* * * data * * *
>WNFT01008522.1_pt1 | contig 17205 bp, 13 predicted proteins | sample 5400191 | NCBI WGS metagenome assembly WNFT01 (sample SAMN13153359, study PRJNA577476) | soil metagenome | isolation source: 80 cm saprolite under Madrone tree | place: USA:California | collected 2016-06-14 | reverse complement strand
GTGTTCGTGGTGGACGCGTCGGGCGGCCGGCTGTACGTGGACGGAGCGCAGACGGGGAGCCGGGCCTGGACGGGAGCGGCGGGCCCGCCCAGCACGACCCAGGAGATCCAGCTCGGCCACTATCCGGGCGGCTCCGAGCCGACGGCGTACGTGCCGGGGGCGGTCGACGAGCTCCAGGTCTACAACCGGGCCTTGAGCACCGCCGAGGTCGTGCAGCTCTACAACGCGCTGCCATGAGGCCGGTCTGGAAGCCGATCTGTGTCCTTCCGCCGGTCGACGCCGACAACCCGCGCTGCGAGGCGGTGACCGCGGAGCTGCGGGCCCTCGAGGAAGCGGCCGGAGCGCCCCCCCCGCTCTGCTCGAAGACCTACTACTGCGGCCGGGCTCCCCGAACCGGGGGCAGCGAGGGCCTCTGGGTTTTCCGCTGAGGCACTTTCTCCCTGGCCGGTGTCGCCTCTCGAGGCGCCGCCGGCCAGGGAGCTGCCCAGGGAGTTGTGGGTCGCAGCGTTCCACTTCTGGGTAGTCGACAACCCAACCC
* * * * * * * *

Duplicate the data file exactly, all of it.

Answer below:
>WNFT01008522.1_pt1 | contig 17205 bp, 13 predicted proteins | sample 5400191 | NCBI WGS metagenome assembly WNFT01 (sample SAMN13153359, study PRJNA577476) | soil metagenome | isolation source: 80 cm saprolite under Madrone tree | place: USA:California | collected 2016-06-14 | reverse complement strand
GTGTTCGTGGTGGACGCGTCGGGCGGCCGGCTGTACGTGGACGGAGCGCAGACGGGGAGCCGGGCCTGGACGGGAGCGGCGGGCCCGCCCAGCACGACCCAGGAGATCCAGCTCGGCCACTATCCGGGCGGCTCCGAGCCGACGGCGTACGTGCCGGGGGCGGTCGACGAGCTCCAGGTCTACAACCGGGCCTTGAGCACCGCCGAGGTCGTGCAGCTCTACAACGCGCTGCCATGAGGCCGGTCTGGAAGCCGATCTGTGTCCTTCCGCCGGTCGACGCCGACAACCCGCGCTGCGAGGCGGTGACCGCGGAGCTGCGGGCCCTCGAGGAAGCGGCCGGAGCGCCCCCCCCGCTCTGCTCGAAGACCTACTACTGCGGCCGGGCTCCCCGAACCGGGGGCAGCGAGGGCCTCTGGGTTTTCCGCTGAGGCACTTTCTCCCTGGCCGGTGTCGCCTCTCGAGGCGCCGCCGGCCAGGGAGCTGCCCAGGGAGTTGTGGGTCGCAGCGTTCCACTTCTGGGTAGTCGACAACCCAACCC